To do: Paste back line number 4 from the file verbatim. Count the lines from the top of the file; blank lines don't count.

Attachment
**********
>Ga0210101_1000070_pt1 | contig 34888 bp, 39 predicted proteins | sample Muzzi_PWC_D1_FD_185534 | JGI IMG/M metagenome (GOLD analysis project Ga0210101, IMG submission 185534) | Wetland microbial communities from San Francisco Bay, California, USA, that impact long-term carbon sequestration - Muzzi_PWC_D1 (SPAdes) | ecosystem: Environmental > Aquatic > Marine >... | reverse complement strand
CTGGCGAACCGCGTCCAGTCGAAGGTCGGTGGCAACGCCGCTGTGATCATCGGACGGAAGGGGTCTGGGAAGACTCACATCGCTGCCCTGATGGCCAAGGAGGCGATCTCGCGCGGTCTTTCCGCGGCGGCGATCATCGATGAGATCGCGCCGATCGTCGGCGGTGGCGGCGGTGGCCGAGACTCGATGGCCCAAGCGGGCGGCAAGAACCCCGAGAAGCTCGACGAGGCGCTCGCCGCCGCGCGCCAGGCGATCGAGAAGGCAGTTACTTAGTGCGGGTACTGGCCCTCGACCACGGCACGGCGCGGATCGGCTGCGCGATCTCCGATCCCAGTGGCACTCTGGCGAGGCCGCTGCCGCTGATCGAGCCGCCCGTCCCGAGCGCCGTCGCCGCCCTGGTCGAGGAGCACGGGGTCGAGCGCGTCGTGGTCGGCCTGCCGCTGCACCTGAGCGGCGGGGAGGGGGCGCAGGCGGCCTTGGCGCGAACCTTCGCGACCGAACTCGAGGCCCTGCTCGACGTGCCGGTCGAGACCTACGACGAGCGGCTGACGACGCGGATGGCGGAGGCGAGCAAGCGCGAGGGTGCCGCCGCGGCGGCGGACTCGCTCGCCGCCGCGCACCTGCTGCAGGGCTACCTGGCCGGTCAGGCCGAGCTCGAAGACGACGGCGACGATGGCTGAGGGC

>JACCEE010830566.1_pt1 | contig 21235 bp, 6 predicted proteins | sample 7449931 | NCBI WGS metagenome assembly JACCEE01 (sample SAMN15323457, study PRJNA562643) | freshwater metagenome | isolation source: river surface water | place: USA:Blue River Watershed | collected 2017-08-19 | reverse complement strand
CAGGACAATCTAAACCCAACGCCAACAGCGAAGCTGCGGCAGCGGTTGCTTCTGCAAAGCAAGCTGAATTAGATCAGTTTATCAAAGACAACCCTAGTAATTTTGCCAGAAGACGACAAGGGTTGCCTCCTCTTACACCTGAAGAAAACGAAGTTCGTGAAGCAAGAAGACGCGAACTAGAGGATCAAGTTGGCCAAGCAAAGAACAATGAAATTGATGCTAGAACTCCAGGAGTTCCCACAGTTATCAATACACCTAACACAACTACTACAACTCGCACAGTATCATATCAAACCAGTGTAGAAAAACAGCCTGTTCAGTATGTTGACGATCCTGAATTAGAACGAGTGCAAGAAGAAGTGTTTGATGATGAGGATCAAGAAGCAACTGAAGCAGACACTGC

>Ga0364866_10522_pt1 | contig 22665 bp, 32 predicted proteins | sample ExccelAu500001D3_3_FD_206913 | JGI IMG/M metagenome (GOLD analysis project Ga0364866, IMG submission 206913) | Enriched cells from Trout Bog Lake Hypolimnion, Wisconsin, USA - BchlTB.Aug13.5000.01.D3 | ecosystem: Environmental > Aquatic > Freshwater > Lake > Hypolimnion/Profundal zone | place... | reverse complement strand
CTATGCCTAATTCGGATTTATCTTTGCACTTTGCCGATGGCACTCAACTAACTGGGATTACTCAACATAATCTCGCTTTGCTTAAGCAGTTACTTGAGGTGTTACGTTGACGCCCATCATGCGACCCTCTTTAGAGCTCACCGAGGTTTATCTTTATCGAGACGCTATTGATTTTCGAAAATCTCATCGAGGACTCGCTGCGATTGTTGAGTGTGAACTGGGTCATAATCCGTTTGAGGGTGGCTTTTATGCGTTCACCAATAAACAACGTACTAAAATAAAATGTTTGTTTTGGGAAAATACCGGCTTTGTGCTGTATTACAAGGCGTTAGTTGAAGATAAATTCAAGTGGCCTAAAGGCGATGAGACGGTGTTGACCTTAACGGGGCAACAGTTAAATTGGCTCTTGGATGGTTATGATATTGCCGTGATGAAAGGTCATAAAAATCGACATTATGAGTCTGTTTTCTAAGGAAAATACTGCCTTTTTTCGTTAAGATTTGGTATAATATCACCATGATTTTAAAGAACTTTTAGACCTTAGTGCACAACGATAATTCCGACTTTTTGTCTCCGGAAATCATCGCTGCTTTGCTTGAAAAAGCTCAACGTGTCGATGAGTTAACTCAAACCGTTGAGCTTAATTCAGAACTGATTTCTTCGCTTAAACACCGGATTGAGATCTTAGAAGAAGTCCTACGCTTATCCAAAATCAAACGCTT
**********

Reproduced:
CAGGACAATCTAAACCCAACGCCAACAGCGAAGCTGCGGCAGCGGTTGCTTCTGCAAAGCAAGCTGAATTAGATCAGTTTATCAAAGACAACCCTAGTAATTTTGCCAGAAGACGACAAGGGTTGCCTCCTCTTACACCTGAAGAAAACGAAGTTCGTGAAGCAAGAAGACGCGAACTAGAGGATCAAGTTGGCCAAGCAAAGAACAATGAAATTGATGCTAGAACTCCAGGAGTTCCCACAGTTATCAATACACCTAACACAACTACTACAACTCGCACAGTATCATATCAAACCAGTGTAGAAAAACAGCCTGTTCAGTATGTTGACGATCCTGAATTAGAACGAGTGCAAGAAGAAGTGTTTGATGATGAGGATCAAGAAGCAACTGAAGCAGACACTGC